Colin Kaepernick’s $14.5 million injury guarantee for 2017 wasn’t keeping him from playing, according to coach Chip Kelly. So it’s apparently quite a coincidence that, only a day after Kaepernick became the starting quarterback, his injury protection for next year has evaporated.
Per multiple reports, that the 49ers and Kaepernick have agreed to a new deal that wipes out the remainder of a contract that was due to run through 2020. The details are sketchy and not complete, but the bottom line is that Kaepernick has given up the $14.5 million injury guarantee in exchange for an ability to become a free agent in 2017.
Kaepernick also could choose to stay for one more year, but no details have been reported (leaked) about the value of the contract in 2017. Besides, if none of it is guaranteed, the 49ers could still choose to cut him.
Like the original contract Kaepernick signed in 2014, which based on the reported (leaked) nuggets seemed to be the best contract ever negotiated in the history of American sports (it was far from that), the precise details of this new contract will say plenty.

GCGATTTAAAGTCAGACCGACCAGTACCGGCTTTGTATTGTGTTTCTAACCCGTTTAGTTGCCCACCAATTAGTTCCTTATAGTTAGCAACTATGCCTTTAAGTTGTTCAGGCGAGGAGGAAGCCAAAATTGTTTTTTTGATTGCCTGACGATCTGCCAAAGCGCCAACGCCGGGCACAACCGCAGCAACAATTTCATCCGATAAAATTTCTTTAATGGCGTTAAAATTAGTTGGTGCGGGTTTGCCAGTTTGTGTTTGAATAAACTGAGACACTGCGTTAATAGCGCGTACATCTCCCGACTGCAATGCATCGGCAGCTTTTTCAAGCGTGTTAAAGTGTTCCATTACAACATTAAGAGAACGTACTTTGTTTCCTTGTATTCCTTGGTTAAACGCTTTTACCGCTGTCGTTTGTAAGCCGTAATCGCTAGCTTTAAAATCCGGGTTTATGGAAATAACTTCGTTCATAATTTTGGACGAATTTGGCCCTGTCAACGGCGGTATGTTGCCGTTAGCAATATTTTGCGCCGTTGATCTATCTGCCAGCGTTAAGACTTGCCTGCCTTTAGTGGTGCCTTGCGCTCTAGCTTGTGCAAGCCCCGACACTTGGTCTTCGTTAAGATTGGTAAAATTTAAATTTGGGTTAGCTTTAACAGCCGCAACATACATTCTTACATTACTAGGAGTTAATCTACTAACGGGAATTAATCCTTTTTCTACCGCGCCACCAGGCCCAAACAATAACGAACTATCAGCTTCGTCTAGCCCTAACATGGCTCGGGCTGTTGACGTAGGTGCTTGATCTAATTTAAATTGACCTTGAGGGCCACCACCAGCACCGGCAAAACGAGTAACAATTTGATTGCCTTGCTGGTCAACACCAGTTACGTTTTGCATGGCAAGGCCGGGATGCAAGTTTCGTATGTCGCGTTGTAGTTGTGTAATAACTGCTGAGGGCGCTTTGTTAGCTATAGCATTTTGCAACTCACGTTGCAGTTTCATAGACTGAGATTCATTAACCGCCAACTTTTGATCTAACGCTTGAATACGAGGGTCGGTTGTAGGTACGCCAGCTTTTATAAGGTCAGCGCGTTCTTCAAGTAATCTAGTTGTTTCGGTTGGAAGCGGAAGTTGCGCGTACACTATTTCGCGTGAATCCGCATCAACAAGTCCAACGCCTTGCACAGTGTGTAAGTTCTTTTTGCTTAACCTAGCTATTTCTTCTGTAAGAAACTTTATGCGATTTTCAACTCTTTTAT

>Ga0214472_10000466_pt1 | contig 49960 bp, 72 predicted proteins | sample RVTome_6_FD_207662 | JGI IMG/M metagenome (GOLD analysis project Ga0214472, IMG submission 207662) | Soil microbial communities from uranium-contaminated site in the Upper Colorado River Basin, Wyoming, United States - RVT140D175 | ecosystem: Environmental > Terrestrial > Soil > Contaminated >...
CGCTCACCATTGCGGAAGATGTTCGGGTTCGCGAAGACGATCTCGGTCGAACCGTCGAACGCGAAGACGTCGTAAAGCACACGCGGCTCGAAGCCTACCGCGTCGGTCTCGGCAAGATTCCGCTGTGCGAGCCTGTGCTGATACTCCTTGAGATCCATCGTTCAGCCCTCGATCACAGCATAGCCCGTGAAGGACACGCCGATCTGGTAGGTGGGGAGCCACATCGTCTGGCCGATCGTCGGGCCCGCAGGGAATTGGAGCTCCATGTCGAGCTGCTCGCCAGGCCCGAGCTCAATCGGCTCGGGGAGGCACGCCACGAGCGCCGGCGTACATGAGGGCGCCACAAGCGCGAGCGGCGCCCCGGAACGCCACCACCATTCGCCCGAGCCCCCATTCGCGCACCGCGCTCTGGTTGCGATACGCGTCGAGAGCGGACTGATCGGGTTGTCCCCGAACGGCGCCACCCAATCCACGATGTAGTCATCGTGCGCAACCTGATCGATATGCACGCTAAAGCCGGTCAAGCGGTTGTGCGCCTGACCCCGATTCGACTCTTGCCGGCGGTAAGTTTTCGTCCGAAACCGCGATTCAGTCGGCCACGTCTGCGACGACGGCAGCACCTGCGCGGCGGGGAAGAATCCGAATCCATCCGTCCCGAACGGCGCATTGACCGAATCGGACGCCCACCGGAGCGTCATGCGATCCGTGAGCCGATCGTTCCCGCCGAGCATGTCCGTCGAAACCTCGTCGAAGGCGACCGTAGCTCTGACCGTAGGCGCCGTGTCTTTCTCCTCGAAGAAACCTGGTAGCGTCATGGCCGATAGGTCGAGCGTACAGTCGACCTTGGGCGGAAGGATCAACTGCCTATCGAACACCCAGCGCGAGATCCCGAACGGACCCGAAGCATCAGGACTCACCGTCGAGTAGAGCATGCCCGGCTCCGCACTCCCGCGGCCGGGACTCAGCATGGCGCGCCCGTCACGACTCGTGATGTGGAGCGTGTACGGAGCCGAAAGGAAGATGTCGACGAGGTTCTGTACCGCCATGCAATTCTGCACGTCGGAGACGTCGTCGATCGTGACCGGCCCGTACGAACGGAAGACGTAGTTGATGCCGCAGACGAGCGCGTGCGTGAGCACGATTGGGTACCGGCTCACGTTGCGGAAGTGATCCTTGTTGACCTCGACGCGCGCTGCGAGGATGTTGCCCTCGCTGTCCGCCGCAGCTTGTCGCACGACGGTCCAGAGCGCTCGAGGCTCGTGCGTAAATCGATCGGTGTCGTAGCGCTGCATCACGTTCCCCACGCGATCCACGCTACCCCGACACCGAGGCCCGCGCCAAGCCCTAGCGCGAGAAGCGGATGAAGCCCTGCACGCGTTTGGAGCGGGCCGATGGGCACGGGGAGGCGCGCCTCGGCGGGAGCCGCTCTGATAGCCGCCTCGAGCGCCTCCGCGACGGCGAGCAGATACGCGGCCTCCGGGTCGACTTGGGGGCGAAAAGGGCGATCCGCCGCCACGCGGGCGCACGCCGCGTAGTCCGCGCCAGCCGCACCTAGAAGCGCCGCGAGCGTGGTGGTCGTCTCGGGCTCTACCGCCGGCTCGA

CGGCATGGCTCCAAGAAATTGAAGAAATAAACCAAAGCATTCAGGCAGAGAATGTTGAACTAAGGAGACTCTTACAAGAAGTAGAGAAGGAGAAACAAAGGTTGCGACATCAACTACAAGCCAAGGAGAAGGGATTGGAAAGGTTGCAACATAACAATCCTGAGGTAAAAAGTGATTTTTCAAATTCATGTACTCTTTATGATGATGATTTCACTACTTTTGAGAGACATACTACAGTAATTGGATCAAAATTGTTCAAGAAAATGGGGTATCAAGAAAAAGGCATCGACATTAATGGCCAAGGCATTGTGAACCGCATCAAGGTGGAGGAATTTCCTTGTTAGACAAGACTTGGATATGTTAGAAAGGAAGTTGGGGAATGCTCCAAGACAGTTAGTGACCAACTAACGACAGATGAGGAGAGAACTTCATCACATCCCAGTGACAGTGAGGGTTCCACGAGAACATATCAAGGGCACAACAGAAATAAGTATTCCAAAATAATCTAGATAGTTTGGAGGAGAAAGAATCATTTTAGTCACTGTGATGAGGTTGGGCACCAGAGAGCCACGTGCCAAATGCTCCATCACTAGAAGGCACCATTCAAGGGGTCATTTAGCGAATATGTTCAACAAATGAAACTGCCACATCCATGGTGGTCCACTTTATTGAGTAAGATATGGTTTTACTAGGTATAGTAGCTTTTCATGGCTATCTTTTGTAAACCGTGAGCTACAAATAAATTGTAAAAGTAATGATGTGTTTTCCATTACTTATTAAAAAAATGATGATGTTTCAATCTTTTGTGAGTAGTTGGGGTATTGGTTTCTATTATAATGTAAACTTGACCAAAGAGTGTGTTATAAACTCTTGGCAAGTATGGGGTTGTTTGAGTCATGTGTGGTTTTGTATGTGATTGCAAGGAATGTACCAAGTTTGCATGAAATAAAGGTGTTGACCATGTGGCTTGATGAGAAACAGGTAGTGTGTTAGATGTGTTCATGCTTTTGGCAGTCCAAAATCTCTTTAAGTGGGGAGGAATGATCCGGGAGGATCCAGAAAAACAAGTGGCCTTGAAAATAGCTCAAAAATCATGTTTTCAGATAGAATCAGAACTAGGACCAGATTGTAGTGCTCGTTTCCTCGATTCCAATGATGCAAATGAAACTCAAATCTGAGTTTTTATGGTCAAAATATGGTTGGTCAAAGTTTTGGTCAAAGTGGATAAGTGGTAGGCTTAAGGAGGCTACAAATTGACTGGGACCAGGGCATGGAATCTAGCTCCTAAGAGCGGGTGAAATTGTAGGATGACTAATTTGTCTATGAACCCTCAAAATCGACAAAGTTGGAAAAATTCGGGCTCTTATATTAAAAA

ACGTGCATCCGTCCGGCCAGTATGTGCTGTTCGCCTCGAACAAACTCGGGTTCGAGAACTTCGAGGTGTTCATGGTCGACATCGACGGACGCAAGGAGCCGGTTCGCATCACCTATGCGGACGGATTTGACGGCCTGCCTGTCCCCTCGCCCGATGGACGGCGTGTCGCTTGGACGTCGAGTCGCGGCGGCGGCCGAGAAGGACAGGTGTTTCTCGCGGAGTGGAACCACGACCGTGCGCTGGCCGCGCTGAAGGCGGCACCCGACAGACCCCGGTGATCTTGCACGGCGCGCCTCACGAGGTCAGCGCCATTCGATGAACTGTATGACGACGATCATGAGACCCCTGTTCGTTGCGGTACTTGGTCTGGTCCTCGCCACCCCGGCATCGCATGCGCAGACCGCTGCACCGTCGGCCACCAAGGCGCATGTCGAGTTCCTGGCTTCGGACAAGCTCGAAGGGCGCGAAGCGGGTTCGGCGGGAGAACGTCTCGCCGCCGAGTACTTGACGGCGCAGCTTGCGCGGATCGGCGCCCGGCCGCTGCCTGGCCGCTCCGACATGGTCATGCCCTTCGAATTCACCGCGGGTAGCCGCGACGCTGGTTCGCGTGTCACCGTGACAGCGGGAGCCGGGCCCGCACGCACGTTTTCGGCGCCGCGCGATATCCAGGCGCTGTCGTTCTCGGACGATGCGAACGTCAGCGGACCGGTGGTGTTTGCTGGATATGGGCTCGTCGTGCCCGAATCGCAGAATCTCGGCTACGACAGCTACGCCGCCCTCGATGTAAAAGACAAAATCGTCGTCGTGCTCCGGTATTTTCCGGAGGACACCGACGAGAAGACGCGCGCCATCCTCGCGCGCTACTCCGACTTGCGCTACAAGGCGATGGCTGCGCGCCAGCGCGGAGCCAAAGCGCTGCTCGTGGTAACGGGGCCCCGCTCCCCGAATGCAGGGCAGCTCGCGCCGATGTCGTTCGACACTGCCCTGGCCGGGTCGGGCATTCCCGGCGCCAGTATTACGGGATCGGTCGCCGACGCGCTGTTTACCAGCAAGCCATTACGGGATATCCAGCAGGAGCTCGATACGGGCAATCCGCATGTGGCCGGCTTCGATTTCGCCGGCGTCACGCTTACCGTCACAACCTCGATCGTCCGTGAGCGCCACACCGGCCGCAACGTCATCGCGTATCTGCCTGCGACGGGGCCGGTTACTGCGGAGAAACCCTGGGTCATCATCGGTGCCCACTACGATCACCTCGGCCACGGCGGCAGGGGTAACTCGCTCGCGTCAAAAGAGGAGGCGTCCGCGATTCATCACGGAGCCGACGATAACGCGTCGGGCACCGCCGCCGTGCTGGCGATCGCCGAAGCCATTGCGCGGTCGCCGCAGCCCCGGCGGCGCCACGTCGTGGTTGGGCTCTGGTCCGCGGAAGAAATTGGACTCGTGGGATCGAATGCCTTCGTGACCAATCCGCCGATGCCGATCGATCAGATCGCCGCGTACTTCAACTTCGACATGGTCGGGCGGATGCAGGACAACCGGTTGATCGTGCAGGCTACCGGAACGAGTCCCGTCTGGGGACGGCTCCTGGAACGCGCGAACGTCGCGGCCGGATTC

From the team’s perspective, it has gained protection against Kaepernick suffering an injury that would have bound him to the team at $14.5 million fully guaranteed for next season. From Kaepernick’s perspective, what has he really gained?
At best, he can’t be forced to play for $14.5 million if he becomes at some point over the next 11 games the guy that he was in 2012 and 2013. Given that the Texans paid Brock Osweiler $18 million per year based on seven games in 2015 with no NFL track record before that, Kaepernick could, in theory, make himself into an attractive free-agent option for next year.
The risk, of course, is that if he gets injured, he’s screwed. Hopefully as part of the new deal the disability policy he had to buy will be adjusted to give the player, not the team, $20 million if he suffers a career-ending injury.
Even then, Kaepernick would be at risk of a career-limiting injury that allows him to play but that makes him less attractive on the open market.
Bottom line? Kaepernick is betting on himself in a very narrow and specific way. He’s giving up his injury protection in exchange for the ability to make more than $14.5 million in 2017 and to escape the three ensuing years of a contract that, if he’s playing at a high level, is incredibly team friendly.